A civilisation run by biological creatures is the result of billions of individual creatures cooperating to varying degrees despite social dilemmas. Issues like corruption, decadence, overconsumption, pollution, inequality, oppression, and overpopulation all stem from imbalances in this highly complex biological clockwork. When one tips, it threatens the stability of the entire system, and biological civilisation is therefore always precarious. The duration of a civilisation that is fully digital - as in, run by an artificial intelligence, and consisting of drones that it controls, could be one that lasts far longer.

If it is possible to create general artificial intelligence, then perhaps civilisations can be divided into pre- and post-AI societies, where the former may have a lifespan of a few centuries, and the latter perhaps indefinitely.

If that is the case, then any civilisation that we come across should almost certainly be artificial rather than biological. This may preclude our favoured detection methods of interstellar radio signals and atmospheric biogases on exoplanets.

Interstellar politics

There are so many unknown factors in what could happen in contact between advanced alien civilisations, that it could end up being anything.

Our safest bet, until more information is available, is that the relationship may end up being analogous to relationships between civilisations on Earth, particularly those where one has technological superiority over the other.

It is also possible that a civilisation that is sufficiently advanced has developed what is called a post-scarcity economy, where through advanced materials science and manufacturing technology, any object can be effortlessly created from raw materials. This may fundamentally change their relationships to cooperating by default rather than competing by default, as they have no need to compete for resources other than energy.

Contact may not be desirable

We may be on either side of the fence.

The more advanced life form may displace the simpler

If there's ever a form of life advanced enough to travel through interstellar space and reach us on Earth, what does that tell you about the technological power of those that reached us? What does that then tell you about the possible range of consequences of the interaction?

Both human history (in the form of advanced civilisations discovering simpler ones) and the natural world (in the form of introduced species in an ecosystem) strongly suggest that displacement of one actor by another in the name of resources or land could be a common outcome.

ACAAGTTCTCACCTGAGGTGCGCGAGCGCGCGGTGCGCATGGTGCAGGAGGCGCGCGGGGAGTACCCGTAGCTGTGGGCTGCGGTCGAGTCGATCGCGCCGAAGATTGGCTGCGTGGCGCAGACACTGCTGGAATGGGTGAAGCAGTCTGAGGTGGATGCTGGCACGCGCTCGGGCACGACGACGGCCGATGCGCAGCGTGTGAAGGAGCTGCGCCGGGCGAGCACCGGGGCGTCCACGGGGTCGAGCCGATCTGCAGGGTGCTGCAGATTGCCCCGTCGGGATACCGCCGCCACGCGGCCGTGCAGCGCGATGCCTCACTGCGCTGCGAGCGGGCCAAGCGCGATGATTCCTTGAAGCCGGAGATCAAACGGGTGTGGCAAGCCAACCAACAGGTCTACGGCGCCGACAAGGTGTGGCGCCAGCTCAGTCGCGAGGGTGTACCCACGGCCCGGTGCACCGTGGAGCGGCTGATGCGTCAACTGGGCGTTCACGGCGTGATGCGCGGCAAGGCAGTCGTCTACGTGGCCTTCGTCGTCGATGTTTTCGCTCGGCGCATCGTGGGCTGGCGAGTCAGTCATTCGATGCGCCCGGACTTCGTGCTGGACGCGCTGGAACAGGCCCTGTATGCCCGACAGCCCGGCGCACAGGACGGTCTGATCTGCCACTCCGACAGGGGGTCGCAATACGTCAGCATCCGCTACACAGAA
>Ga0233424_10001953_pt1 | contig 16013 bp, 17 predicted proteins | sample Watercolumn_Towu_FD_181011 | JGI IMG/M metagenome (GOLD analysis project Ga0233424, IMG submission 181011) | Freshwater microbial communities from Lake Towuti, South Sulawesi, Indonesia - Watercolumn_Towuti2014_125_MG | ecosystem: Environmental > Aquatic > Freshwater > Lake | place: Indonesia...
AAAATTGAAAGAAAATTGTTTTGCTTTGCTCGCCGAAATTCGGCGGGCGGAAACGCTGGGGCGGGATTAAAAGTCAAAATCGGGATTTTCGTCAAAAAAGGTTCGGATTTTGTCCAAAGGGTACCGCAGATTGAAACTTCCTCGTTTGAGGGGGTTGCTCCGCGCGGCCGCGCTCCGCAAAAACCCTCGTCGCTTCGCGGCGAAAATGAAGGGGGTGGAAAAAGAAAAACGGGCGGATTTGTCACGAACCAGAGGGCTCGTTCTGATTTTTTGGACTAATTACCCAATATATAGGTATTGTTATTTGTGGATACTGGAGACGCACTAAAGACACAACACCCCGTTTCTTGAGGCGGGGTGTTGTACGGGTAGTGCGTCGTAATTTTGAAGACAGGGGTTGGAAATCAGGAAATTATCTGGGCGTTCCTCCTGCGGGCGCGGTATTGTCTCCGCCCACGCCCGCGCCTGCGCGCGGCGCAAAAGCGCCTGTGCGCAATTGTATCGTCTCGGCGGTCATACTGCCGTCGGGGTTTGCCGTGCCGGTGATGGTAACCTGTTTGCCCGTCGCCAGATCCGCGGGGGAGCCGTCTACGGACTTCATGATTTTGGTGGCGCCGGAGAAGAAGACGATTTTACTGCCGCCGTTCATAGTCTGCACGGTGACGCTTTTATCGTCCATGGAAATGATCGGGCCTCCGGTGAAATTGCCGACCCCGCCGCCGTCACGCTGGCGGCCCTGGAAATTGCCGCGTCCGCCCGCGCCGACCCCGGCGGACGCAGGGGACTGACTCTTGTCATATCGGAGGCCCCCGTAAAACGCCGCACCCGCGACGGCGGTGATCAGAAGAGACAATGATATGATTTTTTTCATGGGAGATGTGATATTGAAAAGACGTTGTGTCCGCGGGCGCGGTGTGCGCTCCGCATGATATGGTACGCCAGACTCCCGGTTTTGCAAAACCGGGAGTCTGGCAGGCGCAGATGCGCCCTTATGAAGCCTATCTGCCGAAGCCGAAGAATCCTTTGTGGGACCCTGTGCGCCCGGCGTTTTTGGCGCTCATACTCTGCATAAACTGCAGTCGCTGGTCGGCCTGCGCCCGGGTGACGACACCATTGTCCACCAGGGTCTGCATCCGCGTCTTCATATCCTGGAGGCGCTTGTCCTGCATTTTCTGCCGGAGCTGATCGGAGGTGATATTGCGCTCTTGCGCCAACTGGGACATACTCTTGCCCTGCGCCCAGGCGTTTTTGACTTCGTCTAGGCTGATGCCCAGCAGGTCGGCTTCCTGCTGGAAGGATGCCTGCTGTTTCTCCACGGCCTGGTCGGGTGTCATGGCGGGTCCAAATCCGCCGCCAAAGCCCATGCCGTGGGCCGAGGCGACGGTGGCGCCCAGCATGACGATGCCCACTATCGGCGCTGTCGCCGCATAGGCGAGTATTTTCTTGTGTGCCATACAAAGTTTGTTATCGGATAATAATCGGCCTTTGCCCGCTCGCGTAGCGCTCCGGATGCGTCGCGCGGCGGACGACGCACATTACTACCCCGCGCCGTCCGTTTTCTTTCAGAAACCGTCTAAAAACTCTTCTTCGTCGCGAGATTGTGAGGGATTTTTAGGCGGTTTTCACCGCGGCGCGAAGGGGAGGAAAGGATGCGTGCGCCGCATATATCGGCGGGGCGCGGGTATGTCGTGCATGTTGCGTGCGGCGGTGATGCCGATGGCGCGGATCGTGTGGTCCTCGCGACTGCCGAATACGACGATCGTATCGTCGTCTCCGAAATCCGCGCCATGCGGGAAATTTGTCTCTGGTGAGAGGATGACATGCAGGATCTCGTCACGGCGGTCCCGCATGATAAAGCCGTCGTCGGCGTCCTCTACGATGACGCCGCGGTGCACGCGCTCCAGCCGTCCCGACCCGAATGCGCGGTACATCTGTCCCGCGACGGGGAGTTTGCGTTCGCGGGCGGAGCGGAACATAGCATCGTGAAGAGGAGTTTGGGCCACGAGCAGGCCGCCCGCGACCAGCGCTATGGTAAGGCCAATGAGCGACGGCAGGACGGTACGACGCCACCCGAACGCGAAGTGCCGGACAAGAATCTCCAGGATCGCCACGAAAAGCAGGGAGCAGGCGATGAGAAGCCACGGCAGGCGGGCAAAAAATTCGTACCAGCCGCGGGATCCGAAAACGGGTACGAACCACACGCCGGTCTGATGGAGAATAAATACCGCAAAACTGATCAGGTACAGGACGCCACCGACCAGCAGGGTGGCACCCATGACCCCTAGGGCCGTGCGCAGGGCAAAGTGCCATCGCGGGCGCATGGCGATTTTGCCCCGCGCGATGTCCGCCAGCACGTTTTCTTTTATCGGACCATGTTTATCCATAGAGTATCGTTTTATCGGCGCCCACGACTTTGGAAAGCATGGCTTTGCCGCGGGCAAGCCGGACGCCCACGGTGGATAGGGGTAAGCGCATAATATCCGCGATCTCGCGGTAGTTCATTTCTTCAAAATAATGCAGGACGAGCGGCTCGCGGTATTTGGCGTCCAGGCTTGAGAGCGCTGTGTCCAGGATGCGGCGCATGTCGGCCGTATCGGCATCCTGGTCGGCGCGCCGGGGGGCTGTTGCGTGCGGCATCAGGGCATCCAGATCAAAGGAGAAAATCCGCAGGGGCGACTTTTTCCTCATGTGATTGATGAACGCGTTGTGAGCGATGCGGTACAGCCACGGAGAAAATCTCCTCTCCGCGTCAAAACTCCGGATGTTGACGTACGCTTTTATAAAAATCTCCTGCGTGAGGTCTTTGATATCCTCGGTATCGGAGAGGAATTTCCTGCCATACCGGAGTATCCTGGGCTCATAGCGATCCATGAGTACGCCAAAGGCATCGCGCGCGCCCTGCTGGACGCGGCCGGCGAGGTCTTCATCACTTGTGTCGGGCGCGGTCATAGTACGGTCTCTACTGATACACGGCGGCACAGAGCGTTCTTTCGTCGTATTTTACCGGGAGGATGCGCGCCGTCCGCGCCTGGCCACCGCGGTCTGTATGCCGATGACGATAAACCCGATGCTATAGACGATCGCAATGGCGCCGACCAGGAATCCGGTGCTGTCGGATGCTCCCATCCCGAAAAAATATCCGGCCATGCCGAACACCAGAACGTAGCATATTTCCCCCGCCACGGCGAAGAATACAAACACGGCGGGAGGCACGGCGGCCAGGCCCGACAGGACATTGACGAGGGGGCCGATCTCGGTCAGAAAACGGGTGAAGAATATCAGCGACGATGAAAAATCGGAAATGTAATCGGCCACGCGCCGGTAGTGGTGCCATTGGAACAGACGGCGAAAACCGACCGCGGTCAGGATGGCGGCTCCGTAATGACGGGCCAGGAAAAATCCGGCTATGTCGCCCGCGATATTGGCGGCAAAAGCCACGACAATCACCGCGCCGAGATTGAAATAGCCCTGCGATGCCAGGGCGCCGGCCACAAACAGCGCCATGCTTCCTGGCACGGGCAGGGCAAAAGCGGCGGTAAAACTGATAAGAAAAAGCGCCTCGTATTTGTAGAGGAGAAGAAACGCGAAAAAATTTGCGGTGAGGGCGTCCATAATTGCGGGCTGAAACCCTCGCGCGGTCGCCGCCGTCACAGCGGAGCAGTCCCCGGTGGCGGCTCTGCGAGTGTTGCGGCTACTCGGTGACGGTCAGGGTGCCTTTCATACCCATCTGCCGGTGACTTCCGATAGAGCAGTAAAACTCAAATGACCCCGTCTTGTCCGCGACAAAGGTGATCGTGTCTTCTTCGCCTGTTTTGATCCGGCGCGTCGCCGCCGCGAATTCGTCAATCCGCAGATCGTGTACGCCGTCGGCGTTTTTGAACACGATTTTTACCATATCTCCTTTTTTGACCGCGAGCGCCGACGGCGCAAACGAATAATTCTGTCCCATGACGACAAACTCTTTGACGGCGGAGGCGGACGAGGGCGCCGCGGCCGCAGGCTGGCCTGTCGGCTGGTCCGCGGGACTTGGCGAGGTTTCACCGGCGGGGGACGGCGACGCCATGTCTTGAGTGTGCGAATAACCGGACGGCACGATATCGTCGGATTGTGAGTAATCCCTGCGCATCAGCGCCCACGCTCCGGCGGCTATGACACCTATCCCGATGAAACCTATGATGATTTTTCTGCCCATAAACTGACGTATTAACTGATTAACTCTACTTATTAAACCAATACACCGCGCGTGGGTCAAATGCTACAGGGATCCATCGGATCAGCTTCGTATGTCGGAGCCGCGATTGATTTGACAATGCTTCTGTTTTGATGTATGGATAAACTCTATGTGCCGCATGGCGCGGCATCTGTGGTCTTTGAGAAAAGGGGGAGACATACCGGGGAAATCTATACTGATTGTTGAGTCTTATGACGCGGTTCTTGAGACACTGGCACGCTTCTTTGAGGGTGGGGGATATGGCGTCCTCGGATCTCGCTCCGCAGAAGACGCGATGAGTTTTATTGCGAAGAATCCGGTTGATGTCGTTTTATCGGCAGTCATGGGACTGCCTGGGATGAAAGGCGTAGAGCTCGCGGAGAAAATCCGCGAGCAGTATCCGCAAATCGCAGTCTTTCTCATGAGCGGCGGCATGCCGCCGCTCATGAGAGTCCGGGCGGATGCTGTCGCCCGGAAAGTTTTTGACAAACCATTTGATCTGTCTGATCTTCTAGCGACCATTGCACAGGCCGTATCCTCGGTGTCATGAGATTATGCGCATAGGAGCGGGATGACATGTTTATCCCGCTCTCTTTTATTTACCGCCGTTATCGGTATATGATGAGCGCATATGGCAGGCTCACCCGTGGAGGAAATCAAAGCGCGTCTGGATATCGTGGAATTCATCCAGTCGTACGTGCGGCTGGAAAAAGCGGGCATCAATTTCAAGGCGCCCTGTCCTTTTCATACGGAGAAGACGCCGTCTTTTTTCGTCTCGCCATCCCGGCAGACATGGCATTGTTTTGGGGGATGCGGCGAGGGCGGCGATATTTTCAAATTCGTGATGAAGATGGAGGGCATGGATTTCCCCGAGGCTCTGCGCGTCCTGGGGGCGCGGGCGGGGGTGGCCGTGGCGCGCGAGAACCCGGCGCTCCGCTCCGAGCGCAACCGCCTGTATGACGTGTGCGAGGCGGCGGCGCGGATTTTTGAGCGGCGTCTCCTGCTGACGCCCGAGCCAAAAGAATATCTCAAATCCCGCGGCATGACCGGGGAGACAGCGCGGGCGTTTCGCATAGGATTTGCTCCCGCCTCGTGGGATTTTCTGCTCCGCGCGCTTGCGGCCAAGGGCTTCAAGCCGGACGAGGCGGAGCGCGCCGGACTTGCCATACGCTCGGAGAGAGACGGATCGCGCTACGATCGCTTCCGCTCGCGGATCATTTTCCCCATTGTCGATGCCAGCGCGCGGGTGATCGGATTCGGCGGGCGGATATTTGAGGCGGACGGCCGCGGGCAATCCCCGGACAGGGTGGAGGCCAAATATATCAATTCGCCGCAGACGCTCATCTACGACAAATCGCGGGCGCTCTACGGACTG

The introduction of foreign advanced technology could ruin a simpler civilisation

Upon the invention of plastics in the developed world, local councils had the historic precedent and the funding to expand waste disposal and recycling to deal with the new material. When plastics were imported into the developing world, advances in waste disposal and recycling did not necessarily follow. Without proper avenues for disposal, many developing countries became, and remain, choked with plastic pollution.

See Importing technology can be dangerous

Accidental contamination could be fatal for either party

American settlers in the 16th century brought a swath of European diseases with them as they sailed from one continent to another. Having built up a degree of immunity from centuries long exposure, Europeans could carry them without incredibly debilitating side effects. Native American people on the other hand, having left the Eurasian continent from 30,000 years ago, had no immunity. Upon first exposure, they suffered extremely high casualties, decimating up to 50% of their population.

Human beings naturally carry millions of microorganisms with them both on the inside and outside of their bodies, as do all multicellular species. An alien organism may be similar. We have absolutely no way of knowing if any of these microorganisms may be able to adapt to and multiply within the body of an alien species, or vice versa, unintentionally causing great harm.


Wikipedia, Acuna-Soto EID

The 16th-century population collapse in Mexico, based on estimates of Cook and Simpson (). The 1545 and 1576 cocoliztli epidemics appear to have been hemorrhagic fevers caused by an indigenous viral agent and aggravated by unusual climatic conditions. The Mexican population did not recover to pre-Hispanic levels until the 20th century.

What experiences will be universal?

The night sky

The majority of life in conditions remotely similar to Earth would see a night sky (although containing different constellations).


The scientific method

Formulating the scientific method would be a requirement for all advanced civilisations, as technology requires a formalised application of logic.

Without it, and many fundamental tools that it reveals such as mathematics, there is only so far you can go.

Therefore, all aspiring creatures in the universe will have to go through similar puzzles of science that we have, and will continue to do, since we are all discovering the same principles of the universe. They would discover the atom, quarks, and bosons and fermions. They would discover their solar system, their galaxy, and the rest of the universe. They would also discover many surprising truths about themselves such as their origins, which may conflict with simpler doctrines.

This process is how any species must earn its place in the stars.



Categorising the universe into discrete concepts and being able to communicate these concepts between individuals is a prerequisite for both technology and cooperation.

Some semi-permanent form of language, such as writing, must also be required to communicate across distances and time.



  • Though we most likely will use different bases.

Say hey to Owlbert Einstein

Curator of the Big Ideas Network